Miracle of green tea

Tea, especially green tea, has a host of beneficial health properties.

The practice of drinking tea is believed to have originated in China some 4,000 years ago although there is archaeological evidence to suggest people consumed tea leaves steeped in boiling water as far back as 500,000 years ago.

People in Asian countries more commonly consume green or oolong tea, while black tea is more popular in the United States and Europe. In fact, tea is second only to water in terms of global consumption.

Green, black and oolong teas are all derived from the leaves of the Camellia sinensis plant. Originally cultivated in East Asia, this plant grows as large as a shrub or tree. Today, Camellia sinensis grows throughout Asia and in parts of the Middle East and Africa.

Green tea is prepared from unfermented leaves, while the leaves of oolong tea are partially fermented, and black tea is fully fermented. The more the leaves are fermented, the lower the polyphenol content and the higher the caffeine content. Green tea has the highest polyphenol content while black tea has roughly two to three times the caffeine content of green tea.

The healthy properties of green tea are largely attributed to polyphenols, chemicals with potent antioxidant properties. In fact, the antioxidant effects of polyphenols appear to be greater than that of vitamin C.

Antioxidants are substances that scavenge free radicals – damaging compounds in the body that alter cells, tamper with DNA (genetic material) and even cause cell death.

Free radicals occur naturally in the body, but environmental toxins (including ultraviolet rays from the sun, radiation, cigarette smoke and air pollution) also give rise to these damaging particles. Many scientists believe that free radicals contribute to the ageing process as well as the development of a number of health problems, including cancer and heart disease. Antioxidants such as polyphenols in green tea can neutralise free radicals and may reduce or even help prevent some of the damage they cause.

Polyphenols contained in teas are classified as catechins. Green tea contains six primary catechin compounds: catechin, gallaogatechin, epicatechin, epigallocatechin, epicatechin gallate and apigallocatechin gallate (also known as EGCG). EGCG is the most active and the most studied polyphenol component in green tea.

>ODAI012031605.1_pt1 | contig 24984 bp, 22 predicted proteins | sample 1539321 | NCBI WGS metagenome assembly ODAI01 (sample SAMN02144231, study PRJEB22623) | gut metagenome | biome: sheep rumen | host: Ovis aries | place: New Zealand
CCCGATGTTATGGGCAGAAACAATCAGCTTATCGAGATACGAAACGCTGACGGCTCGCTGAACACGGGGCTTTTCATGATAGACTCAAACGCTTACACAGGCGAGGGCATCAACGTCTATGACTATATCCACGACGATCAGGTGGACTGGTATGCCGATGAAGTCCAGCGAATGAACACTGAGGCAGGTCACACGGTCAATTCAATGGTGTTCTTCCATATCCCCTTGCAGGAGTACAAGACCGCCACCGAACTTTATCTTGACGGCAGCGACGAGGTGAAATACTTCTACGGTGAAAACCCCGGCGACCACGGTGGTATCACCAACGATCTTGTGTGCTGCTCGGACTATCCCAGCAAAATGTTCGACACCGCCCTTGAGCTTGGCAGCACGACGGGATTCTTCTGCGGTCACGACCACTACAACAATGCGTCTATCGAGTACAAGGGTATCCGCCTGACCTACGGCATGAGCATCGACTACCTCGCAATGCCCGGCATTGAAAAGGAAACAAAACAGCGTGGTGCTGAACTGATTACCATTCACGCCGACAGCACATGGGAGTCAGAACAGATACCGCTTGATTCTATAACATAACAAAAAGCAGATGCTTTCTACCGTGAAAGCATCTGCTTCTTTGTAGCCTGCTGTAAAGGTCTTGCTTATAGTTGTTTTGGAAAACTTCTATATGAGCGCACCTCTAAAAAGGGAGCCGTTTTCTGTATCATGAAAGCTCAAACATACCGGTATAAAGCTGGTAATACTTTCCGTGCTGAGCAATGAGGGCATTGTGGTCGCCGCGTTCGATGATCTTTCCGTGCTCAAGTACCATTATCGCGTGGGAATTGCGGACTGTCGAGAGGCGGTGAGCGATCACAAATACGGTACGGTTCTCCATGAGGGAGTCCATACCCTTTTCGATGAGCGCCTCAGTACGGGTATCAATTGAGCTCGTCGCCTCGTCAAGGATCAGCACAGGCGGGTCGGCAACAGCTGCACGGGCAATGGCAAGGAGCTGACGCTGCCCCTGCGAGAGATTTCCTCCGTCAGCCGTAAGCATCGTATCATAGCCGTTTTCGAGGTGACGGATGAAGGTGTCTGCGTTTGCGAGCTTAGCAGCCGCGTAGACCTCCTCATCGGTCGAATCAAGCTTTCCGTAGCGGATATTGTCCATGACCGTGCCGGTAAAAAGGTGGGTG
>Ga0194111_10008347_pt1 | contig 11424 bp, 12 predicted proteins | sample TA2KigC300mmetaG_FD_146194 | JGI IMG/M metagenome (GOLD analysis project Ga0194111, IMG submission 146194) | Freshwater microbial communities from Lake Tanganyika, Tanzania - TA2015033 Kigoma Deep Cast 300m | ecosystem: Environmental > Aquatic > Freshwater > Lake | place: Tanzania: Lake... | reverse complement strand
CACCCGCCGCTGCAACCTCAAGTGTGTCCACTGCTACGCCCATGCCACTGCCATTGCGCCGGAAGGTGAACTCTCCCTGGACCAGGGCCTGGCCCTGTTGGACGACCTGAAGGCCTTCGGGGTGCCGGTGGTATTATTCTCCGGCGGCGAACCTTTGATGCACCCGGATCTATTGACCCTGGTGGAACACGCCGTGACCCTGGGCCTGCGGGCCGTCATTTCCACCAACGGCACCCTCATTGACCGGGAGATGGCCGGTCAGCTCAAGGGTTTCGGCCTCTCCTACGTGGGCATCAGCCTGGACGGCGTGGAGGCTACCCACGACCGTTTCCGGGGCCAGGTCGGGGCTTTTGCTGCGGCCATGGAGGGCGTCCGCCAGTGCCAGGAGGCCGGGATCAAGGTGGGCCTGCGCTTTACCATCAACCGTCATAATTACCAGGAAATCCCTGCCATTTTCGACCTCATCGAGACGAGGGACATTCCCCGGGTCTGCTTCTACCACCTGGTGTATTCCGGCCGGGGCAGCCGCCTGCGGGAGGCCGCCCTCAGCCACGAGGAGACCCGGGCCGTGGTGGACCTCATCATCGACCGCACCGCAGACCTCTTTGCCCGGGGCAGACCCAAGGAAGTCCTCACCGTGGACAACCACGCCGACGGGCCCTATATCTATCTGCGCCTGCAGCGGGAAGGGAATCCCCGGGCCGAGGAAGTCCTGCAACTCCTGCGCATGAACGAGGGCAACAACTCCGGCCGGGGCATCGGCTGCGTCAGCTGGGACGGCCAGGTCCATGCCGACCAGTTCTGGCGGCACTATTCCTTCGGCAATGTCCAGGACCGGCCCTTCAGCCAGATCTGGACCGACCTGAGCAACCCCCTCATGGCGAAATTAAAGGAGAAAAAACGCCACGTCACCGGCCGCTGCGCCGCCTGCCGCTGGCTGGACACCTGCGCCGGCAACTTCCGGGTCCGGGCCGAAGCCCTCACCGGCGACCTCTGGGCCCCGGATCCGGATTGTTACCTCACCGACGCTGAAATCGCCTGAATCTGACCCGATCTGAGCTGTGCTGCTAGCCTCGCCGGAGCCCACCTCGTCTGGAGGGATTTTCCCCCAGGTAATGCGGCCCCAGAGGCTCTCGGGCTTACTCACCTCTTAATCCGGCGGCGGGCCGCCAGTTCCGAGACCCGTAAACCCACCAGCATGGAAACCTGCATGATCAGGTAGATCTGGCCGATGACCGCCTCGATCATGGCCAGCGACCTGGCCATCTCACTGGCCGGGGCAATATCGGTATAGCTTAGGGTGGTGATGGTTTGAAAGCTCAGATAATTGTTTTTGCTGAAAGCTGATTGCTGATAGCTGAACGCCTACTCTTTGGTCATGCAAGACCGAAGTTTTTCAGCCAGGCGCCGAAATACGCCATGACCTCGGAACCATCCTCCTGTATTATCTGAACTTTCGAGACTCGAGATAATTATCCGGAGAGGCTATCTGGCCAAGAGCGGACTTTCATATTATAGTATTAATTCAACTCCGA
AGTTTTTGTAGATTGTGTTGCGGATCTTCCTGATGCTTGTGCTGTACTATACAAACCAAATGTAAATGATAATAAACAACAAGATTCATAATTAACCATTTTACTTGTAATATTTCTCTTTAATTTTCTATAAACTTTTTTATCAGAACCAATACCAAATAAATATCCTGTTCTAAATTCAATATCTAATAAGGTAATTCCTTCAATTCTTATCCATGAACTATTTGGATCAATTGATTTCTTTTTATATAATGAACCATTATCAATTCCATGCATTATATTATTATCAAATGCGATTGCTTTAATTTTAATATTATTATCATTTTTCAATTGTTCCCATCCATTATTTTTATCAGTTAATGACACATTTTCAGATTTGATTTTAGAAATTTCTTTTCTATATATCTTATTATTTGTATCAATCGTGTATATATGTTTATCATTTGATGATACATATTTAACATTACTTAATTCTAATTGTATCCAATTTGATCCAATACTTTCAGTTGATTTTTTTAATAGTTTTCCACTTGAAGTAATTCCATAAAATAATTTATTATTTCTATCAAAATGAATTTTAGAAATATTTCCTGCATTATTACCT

Green tea also contains alkaloids including caffeine, theobromine and theophylline. These alkaloids provide its stimulant effects. L-theanine, an amino acid compound found in green tea, has been studied for its calming effects on the nervous system.

Ancient superfood

Practitioners of traditional Chinese and Indian medicine use green tea as a stimulant, diuretic, astringent and to improve heart health. Other traditional uses of green tea include treating flatulence, regulating body temperature and blood sugar, promoting digestion and improving mental processes.

Green tea has been extensively studied in people, animals and laboratory experiments. The results from these studies suggest that green tea may be useful for the following health conditions:

·High cholesterol – Research shows that green tea lowers total cholesterol and raises HDL (“good”) cholesterol in animals and people. In a small study of smokers, researchers found that green tea significantly reduced blood levels of harmful LDL cholesterol.

·Cancer – Emerging clinical studies suggest that the polyphenols in green tea may play an important role in the prevention of cancer. Researchers also believe that polyphenols help kill cancerous cells and stop their progression.

·Diabetes – Green tea is traditionally used to control blood sugar in the body. Animal studies suggest that green tea may help prevent the development of Type 1 diabetes and slow the progression once it has developed, as it may help regulate glucose in the body.

Some small clinical studies have found that daily supplementation of the diet with green tea-extract powder lowers the haemoglobin A1c level in individuals with borderline diabetes.

·Liver disease – Population-based clinical studies have shown that those who drink more than 10 cups of green tea per day are less likely to develop disorders of the liver. Green tea also seems to protect the liver from the damaging effects of toxic substances such as alcohol.

Results from several animal and human studies suggest that catechin in green tea may help treat viral hepatitis (inflammation of the liver from a virus) although it should be noted that in these studies, catechin was isolated from green tea and used in very high concentrations.

·Weight loss – Clinical studies suggest that green tea extract may boost metabolism and help burn fat. One study confirmed that the combination of green tea and caffeine improved weight loss and maintenance in overweight and moderately obese individuals.

·Other uses – Drinking green tea has been found to be effective in a small clinical study for dental caries or tooth decay. Research also indicates that green tea may benefit arthritis sufferers by reducing inflammation and slowing cartilage breakdown. In addition, chemicals found in green tea may be effective in treating genital warts and preventing symptoms of colds and influenza.

How about a cuppa?

Producing the perfect cup of green tea is a tricky process. If not brewed properly, those same polyphenols that provide health benefits can ruin the flavour, making the tea taste “gassy”. But with the variety of quality products fortified with green tea extract available in the market, it’s easy to have the perfect cuppa.

The health benefits of green tea are overwhelmingly stacked in its favour, so maybe it’s time to let its unique health benefits grow on you! – Article courtesy of Dutch Lady


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